E-Commerce : ’Tis the Season to Be Nervous E-Tailers

With the Christmas selling season in full swing, the general contour of online retailing should soon come into view. Last year, Americans discovered online retailing for the first time in a big way. The results captured the attention of almost every sizeable company in America. Why? Revenues at a lot of Internet companies quadrupled, albeit from low base numbers. More significantly, the stocks of Internet companies skyrocketed as online retailing and e-commerce came to be seen as the next big thing. Everybody wanted to join the dot.com bandwagon.

The hype surrounding online retailing has been astounding, with many pundits predicting that Internet-based retailers will capture a significant portion of all retail sales within the next two or three years. Those of us who witnessed the invention of home shopping networks and the explosion of home video in the 1980s may be just a little skeptical.

Let’s start with the obvious: E-tailing has already proven that it is a viable new channel for retail sales and distribution. A lot of people are buying online and a lot of people will continue to buy online. The only question is: How big will it be?

The answer to that question is a two-part equation. Part one is: How many people will actually buy online? Part two is: How much will each person spend? Last year’s experience did not shed light on either part of the equation. This year’s Christmas selling season might.

Why should last year’s stellar performance be discounted? The history of other new forms of retailing says it should. For example, when home shopping via television was launched in the mid-1980s, sales climbed from zero to around $1 billion in the first year or so. At that point, pundits were also predicting that all sorts of products could be sold via the television and that people would naturally gravitate to the convenience of couch-potato commerce. The only question was how quickly home shopping networks sell more than Sears or WalMart.

A year later, it was clear that while there was an audience for home shopping, it was finite. Moreover, the range of goods that could flow through that channel was limited. In short, home shopping was viable; it was just not nearly as big as many people thought.

The lesson of video retailing can shed light on the second part of the equation. When videocassette recorders reached a mass audience in the early 1980s, it was not uncommon for newbies (to use the Internet term) to rent videos virtually every night. Some folks would rent five videos at a time. That pattern grew old very quickly. People found they couldn’t watch five videos a night. By the mid-1990s, the challenge for video retailers was to make sure that customers did not leave their stores empty-handed.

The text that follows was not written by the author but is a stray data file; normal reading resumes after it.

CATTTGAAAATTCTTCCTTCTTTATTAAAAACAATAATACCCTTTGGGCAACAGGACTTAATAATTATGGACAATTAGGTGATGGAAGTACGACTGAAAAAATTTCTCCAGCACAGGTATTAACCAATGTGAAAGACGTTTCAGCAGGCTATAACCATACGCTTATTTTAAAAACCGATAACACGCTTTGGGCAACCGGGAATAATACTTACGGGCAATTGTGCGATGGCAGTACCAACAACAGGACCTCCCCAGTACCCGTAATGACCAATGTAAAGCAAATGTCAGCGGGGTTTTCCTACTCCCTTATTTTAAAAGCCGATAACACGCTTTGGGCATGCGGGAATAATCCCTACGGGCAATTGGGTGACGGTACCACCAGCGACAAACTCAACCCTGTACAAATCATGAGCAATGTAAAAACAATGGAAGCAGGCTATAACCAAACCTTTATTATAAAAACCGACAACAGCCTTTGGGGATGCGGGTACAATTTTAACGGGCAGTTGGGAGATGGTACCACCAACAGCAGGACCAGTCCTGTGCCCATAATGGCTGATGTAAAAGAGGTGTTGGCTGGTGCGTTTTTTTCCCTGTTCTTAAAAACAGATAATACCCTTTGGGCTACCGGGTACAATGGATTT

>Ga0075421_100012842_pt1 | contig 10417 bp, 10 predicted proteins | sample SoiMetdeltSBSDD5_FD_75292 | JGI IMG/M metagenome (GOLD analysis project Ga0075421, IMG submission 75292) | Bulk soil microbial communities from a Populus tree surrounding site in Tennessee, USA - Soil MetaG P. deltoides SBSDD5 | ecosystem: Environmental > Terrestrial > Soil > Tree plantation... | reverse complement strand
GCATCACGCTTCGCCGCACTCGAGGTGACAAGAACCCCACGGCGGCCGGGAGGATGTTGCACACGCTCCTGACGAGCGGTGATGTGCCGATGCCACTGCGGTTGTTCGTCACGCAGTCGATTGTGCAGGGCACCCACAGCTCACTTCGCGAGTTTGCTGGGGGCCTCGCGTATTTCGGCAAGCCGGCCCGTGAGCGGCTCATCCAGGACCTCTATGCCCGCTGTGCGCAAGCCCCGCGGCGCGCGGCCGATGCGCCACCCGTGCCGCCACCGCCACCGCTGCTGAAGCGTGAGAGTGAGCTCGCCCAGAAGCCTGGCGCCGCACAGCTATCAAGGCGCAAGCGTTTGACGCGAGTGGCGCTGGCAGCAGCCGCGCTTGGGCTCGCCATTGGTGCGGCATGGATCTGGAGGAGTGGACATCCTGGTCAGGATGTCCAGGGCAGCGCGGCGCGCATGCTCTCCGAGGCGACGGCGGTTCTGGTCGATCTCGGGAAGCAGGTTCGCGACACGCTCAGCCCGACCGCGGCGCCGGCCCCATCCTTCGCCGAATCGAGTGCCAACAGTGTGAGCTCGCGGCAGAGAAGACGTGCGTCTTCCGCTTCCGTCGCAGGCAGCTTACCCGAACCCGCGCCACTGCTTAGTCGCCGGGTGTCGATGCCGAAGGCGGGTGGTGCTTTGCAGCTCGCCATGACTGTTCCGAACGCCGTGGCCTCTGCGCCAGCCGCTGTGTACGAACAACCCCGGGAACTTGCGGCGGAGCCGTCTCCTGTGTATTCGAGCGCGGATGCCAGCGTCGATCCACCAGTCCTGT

Online retailing will undoubtedly follow similar patterns. Already, hedge fund manager Eric Von Der Porten has reported that revenues per customer at Amazon.com and CDNow have dropped sharply over the past year. Faye Landes, an analyst with the investment firm Thomas Weisel Partners has reported a similar trend for eBay.

The online retailers argue that the methodology of those kinds of studies is flawed, because they use total customers rather than active customers. But the e-tailers generally refuse to make public the number of active customers they have. Nevertheless, the history of retailing seems to indicate that as people become more familiar with the products offered through a specific retail channel, the average purchase size goes down.

And how many people will eventually buy online? The answer to that part of the equation depends on the quality of the online buying experience. Can people find what they want at a good price and take delivery of the goods in a reasonable time? Moreover, if there are problems, how expeditiously are they resolved?

Currently, the trend is a troubling one. The market research company Jupiter Communications reported that while in the spring of 1998, 63 percent of online shoppers rated their experience highly, in the spring of 1999, only 43 percent did.

The reason for the drop-off could be, in part, that less technologically savvy, less-technologically-forgiving customers are now buying online. But part of the reason could be that the quality of service is deteriorating. In my own experience with Amazon, when I first bought a book, I loved it. The company kept sending me e-mails updating me about my purchase, which shipped in one to three days.

When I purchased from Amazon this summer, however, it was a different story. I ordered a recently published book that had earned a front-page review in The New York Times. It took nine days to ship. I didn’t hear back from Amazon for over a week. Hey, I could have gotten this book from a store with much less hassle.

One of the lessons that Amazon has seemed to learn is that if you offload fulfillment and shipping to third parties, you cannot control the quality of the customer’s total experience. That is why the pioneer Internet retailer is investing many millions of dollars to build a bricks-and-mortar distribution infrastructure.

More lessons along those lines are yet to be learned. So, while last Christmas could be called the season of discovery for e-tailing, this season, the landscape will begin to be mapped.

About the Author:Elliot King is an Associate Professor of Communications at Loyola College in Maryland. He can be reached at (410) 356-3943, or by e-mail at eking2@prodigy.net.

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